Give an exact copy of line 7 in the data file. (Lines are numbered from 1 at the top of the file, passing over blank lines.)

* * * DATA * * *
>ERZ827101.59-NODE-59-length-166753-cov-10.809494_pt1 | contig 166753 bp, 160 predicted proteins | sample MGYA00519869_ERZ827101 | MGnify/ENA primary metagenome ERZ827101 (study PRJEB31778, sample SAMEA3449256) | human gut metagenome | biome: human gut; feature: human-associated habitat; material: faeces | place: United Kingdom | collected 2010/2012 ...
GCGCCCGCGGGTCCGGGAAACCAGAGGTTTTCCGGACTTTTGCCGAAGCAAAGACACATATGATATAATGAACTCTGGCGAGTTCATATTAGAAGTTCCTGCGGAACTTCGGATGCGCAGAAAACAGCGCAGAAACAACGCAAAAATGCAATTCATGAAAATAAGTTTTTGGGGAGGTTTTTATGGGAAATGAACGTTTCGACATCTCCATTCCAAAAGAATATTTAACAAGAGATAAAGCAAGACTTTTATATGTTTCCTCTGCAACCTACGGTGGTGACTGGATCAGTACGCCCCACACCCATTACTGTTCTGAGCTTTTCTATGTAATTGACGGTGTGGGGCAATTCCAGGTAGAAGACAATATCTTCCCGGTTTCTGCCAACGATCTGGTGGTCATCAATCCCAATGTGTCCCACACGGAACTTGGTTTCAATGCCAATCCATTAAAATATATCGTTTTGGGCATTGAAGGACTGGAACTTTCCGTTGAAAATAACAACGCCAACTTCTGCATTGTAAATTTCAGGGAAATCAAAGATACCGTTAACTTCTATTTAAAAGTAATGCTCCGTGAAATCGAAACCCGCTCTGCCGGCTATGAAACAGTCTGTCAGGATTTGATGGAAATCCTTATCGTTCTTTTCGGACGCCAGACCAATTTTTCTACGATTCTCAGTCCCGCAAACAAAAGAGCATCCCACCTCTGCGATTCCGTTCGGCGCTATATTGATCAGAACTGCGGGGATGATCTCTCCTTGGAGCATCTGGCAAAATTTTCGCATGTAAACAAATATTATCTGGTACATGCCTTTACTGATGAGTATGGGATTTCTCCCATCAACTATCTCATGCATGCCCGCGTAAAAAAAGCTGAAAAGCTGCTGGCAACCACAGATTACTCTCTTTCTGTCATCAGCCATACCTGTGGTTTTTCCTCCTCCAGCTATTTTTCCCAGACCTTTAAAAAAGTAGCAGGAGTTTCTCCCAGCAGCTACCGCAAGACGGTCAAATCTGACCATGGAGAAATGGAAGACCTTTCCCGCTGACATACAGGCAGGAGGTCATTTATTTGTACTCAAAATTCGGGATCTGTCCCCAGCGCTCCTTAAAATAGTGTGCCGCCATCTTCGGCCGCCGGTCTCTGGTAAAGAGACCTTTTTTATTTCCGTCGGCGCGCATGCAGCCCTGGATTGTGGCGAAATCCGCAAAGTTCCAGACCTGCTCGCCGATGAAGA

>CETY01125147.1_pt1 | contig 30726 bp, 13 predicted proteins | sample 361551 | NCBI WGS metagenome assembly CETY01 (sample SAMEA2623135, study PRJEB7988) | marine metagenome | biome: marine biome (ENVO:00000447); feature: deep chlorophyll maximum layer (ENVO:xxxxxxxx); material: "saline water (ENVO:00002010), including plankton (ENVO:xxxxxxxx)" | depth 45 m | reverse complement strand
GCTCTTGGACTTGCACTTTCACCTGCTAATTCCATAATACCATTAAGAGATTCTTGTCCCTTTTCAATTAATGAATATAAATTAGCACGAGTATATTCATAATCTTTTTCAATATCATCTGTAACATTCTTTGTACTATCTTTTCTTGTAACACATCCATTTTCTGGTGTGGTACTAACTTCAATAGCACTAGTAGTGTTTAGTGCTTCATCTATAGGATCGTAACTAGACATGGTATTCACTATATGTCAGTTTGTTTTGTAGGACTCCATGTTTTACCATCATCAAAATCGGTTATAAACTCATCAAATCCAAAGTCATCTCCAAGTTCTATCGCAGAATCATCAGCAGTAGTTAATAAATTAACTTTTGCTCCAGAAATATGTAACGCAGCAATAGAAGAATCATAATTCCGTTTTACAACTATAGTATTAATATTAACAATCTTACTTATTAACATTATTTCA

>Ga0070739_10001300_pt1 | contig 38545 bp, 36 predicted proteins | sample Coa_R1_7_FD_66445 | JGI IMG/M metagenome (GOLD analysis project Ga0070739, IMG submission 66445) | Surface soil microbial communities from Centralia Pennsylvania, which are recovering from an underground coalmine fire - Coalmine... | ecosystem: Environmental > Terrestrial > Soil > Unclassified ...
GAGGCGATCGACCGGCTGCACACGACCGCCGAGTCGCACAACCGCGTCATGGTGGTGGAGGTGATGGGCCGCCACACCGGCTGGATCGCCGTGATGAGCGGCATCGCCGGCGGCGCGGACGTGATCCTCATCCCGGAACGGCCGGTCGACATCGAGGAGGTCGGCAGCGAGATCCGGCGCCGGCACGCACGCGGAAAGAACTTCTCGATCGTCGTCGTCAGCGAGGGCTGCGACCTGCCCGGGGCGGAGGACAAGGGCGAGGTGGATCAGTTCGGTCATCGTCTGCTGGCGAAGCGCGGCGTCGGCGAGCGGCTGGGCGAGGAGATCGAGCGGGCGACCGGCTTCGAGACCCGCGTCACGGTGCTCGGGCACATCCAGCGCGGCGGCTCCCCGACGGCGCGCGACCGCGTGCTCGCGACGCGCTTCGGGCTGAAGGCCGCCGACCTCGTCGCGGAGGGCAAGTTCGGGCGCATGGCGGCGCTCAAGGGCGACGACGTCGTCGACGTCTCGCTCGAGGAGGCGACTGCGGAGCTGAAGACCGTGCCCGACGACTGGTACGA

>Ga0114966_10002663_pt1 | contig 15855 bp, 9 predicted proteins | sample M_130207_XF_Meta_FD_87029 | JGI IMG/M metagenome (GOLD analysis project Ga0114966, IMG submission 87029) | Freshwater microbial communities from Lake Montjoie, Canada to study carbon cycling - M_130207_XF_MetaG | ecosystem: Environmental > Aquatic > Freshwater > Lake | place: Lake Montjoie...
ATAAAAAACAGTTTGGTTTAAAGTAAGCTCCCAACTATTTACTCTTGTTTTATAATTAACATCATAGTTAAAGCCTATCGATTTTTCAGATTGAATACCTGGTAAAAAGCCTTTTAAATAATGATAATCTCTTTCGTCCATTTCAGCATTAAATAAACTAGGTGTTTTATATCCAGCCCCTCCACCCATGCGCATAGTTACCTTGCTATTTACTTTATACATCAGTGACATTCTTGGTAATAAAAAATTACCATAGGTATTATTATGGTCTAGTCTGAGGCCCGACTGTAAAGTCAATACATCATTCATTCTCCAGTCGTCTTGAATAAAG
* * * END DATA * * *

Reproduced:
>Ga0114966_10002663_pt1 | contig 15855 bp, 9 predicted proteins | sample M_130207_XF_Meta_FD_87029 | JGI IMG/M metagenome (GOLD analysis project Ga0114966, IMG submission 87029) | Freshwater microbial communities from Lake Montjoie, Canada to study carbon cycling - M_130207_XF_MetaG | ecosystem: Environmental > Aquatic > Freshwater > Lake | place: Lake Montjoie...